In earlier posts, I have been advocating measuring ministry results in terms of fruit, and making adjustments (pruning) or outright replacing (cut down and thrown into the fire) ministry programs that are not productive. Those of you who have been involved in ministry leadership for very long, know how hard this is to do. It requires leadership. Not the kind of leadership as a shepherd expresses (feeding and protecting the sheep), but the kind of leadership that a Joshua or a Nehemiah or a young David provides. These men are generals, warriors, and builders.
The fact is, most pastors are more prophet and rabbi than they are general or builder. They are trained to produce fruit in a stable environment. But change requires a different kind of leadership. If you are leading something and it needs to change, but you cannot figure out how to change it, then you need to find the Joshua, the David, or the Nehemiah within your ministry who can lead that change.
Most likely this person will be a but rough, sometimes dissatisfied, he might be frightening to you – with his I can do all things attitude. He may be a vocational leader, an entrepreneur, an analyst, a project manager or some similar vocation. If he is true to form, he will be willing to fail, miserably. He will take risks.
Agents of change – that is what you need. Look for them. Like every other resource you need to produce fruit – they are there, provided by God as you need them.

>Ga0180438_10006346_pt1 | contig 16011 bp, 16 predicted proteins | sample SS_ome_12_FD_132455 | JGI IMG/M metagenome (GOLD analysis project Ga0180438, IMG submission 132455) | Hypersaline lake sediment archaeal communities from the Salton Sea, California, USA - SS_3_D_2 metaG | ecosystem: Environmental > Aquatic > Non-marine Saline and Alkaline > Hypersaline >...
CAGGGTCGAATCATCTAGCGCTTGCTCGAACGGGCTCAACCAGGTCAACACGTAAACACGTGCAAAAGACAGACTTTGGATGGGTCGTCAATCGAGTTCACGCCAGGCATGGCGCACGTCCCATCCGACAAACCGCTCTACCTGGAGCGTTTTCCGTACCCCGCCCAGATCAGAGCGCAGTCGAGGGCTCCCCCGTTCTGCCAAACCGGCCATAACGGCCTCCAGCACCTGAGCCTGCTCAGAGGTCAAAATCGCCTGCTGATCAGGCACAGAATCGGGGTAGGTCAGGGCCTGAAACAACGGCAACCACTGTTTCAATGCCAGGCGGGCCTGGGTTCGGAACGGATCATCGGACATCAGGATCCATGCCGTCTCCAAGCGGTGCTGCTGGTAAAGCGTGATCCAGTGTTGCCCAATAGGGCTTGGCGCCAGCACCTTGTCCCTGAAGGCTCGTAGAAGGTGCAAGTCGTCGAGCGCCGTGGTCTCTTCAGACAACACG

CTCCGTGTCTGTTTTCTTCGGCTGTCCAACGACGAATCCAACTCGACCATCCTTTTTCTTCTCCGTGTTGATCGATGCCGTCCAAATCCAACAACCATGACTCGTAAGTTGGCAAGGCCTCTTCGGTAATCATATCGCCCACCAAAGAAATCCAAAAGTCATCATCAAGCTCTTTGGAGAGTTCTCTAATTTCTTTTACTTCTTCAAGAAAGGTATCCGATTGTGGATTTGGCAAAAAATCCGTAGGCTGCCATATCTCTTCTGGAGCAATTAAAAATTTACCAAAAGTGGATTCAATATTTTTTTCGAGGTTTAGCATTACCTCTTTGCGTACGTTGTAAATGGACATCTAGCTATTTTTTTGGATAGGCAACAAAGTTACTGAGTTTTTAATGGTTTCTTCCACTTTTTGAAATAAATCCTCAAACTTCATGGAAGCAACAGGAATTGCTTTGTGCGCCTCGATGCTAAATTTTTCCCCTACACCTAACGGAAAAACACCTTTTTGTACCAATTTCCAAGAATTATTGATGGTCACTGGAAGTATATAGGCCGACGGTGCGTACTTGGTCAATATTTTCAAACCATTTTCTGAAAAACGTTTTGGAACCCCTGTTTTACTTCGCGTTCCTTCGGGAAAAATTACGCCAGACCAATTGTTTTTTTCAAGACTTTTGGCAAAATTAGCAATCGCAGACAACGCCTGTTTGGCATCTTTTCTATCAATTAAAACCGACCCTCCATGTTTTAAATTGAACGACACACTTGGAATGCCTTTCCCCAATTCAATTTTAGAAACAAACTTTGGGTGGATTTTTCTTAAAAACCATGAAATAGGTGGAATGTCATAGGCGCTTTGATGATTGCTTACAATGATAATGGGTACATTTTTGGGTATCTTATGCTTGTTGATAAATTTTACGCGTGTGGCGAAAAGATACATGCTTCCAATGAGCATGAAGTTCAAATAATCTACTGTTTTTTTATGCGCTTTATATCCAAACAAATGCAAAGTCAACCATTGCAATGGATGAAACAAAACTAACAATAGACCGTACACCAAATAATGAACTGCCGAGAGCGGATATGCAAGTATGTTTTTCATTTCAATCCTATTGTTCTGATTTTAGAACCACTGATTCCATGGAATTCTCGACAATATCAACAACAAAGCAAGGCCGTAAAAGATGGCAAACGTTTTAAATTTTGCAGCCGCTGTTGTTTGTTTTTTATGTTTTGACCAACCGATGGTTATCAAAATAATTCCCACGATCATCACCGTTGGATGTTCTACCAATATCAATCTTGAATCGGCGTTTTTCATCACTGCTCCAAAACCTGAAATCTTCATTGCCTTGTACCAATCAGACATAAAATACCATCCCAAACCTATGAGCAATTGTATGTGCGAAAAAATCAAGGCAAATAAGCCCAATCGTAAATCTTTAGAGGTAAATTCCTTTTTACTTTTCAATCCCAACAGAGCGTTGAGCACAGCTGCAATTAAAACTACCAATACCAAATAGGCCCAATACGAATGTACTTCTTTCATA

If you feel that they will be a "bull in the china shop", maybe you need to stop worrying about the darned china. Maybe it is that attitude that has caused your fruit production to dwindle in the first place. A true agent of change will definitely shake things up, ruffle some feathers. But you, shepherd, get to calm the sheep, to smooth things over. Meanwhile the bull will have already implemented the change that you envisioned, and fruit production will be on the way up.
Here are some signs of agents of change:
1) They like action plans (or just plan action)
2) They like goals and targets
3) They like to solve problems
4) They are not afraid of difficulties or obstacles
5) They are not very patient
6) They are steerable ( but not stoppable )
7) They love constraints – this makes problem solving more challenging.
Some will plan the battle, some will lead the charge, still others will build the engines of war, none of them will run from conflict.
Find your agents. Give them problems to solve, challenges to overcome, let them go and to God be the glory…